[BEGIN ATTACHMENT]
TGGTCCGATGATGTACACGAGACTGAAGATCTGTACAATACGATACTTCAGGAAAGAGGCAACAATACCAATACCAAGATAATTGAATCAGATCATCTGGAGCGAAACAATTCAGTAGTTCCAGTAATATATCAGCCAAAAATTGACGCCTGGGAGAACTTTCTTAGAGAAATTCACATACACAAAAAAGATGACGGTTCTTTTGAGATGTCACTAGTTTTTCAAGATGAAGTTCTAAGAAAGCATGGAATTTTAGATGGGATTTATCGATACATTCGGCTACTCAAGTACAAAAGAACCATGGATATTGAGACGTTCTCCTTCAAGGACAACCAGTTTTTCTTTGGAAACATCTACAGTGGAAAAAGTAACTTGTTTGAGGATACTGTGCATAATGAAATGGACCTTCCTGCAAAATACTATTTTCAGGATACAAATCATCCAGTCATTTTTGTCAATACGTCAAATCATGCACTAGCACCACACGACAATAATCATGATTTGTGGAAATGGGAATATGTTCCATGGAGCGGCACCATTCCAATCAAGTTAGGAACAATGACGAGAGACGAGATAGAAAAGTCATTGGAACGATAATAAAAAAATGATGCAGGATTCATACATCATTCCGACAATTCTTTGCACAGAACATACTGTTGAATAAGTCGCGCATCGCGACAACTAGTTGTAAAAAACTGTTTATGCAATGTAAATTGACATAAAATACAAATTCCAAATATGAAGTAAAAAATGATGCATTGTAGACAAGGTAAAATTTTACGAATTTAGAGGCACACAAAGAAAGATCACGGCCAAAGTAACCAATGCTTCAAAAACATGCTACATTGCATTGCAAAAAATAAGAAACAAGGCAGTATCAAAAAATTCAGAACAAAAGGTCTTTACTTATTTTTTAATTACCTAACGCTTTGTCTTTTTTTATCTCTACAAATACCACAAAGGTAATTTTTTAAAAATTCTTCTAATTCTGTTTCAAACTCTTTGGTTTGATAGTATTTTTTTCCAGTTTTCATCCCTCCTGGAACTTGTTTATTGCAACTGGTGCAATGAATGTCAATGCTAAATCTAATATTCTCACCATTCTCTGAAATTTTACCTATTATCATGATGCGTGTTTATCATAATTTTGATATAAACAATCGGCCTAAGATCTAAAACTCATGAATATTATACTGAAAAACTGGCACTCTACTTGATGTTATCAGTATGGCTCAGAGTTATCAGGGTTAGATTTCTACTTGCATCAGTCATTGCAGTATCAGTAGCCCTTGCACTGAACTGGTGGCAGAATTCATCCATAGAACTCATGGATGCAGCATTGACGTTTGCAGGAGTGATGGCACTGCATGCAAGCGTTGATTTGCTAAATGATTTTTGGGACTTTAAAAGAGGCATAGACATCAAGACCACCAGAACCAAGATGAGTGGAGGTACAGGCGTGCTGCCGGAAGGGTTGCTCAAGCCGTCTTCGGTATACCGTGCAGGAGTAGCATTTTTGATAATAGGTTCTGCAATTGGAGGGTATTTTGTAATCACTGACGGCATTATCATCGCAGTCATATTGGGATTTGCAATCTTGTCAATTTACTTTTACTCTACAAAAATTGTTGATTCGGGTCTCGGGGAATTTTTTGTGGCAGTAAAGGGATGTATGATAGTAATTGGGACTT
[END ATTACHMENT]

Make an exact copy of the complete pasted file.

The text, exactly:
TGGTCCGATGATGTACACGAGACTGAAGATCTGTACAATACGATACTTCAGGAAAGAGGCAACAATACCAATACCAAGATAATTGAATCAGATCATCTGGAGCGAAACAATTCAGTAGTTCCAGTAATATATCAGCCAAAAATTGACGCCTGGGAGAACTTTCTTAGAGAAATTCACATACACAAAAAAGATGACGGTTCTTTTGAGATGTCACTAGTTTTTCAAGATGAAGTTCTAAGAAAGCATGGAATTTTAGATGGGATTTATCGATACATTCGGCTACTCAAGTACAAAAGAACCATGGATATTGAGACGTTCTCCTTCAAGGACAACCAGTTTTTCTTTGGAAACATCTACAGTGGAAAAAGTAACTTGTTTGAGGATACTGTGCATAATGAAATGGACCTTCCTGCAAAATACTATTTTCAGGATACAAATCATCCAGTCATTTTTGTCAATACGTCAAATCATGCACTAGCACCACACGACAATAATCATGATTTGTGGAAATGGGAATATGTTCCATGGAGCGGCACCATTCCAATCAAGTTAGGAACAATGACGAGAGACGAGATAGAAAAGTCATTGGAACGATAATAAAAAAATGATGCAGGATTCATACATCATTCCGACAATTCTTTGCACAGAACATACTGTTGAATAAGTCGCGCATCGCGACAACTAGTTGTAAAAAACTGTTTATGCAATGTAAATTGACATAAAATACAAATTCCAAATATGAAGTAAAAAATGATGCATTGTAGACAAGGTAAAATTTTACGAATTTAGAGGCACACAAAGAAAGATCACGGCCAAAGTAACCAATGCTTCAAAAACATGCTACATTGCATTGCAAAAAATAAGAAACAAGGCAGTATCAAAAAATTCAGAACAAAAGGTCTTTACTTATTTTTTAATTACCTAACGCTTTGTCTTTTTTTATCTCTACAAATACCACAAAGGTAATTTTTTAAAAATTCTTCTAATTCTGTTTCAAACTCTTTGGTTTGATAGTATTTTTTTCCAGTTTTCATCCCTCCTGGAACTTGTTTATTGCAACTGGTGCAATGAATGTCAATGCTAAATCTAATATTCTCACCATTCTCTGAAATTTTACCTATTATCATGATGCGTGTTTATCATAATTTTGATATAAACAATCGGCCTAAGATCTAAAACTCATGAATATTATACTGAAAAACTGGCACTCTACTTGATGTTATCAGTATGGCTCAGAGTTATCAGGGTTAGATTTCTACTTGCATCAGTCATTGCAGTATCAGTAGCCCTTGCACTGAACTGGTGGCAGAATTCATCCATAGAACTCATGGATGCAGCATTGACGTTTGCAGGAGTGATGGCACTGCATGCAAGCGTTGATTTGCTAAATGATTTTTGGGACTTTAAAAGAGGCATAGACATCAAGACCACCAGAACCAAGATGAGTGGAGGTACAGGCGTGCTGCCGGAAGGGTTGCTCAAGCCGTCTTCGGTATACCGTGCAGGAGTAGCATTTTTGATAATAGGTTCTGCAATTGGAGGGTATTTTGTAATCACTGACGGCATTATCATCGCAGTCATATTGGGATTTGCAATCTTGTCAATTTACTTTTACTCTACAAAAATTGTTGATTCGGGTCTCGGGGAATTTTTTGTGGCAGTAAAGGGATGTATGATAGTAATTGGGACTT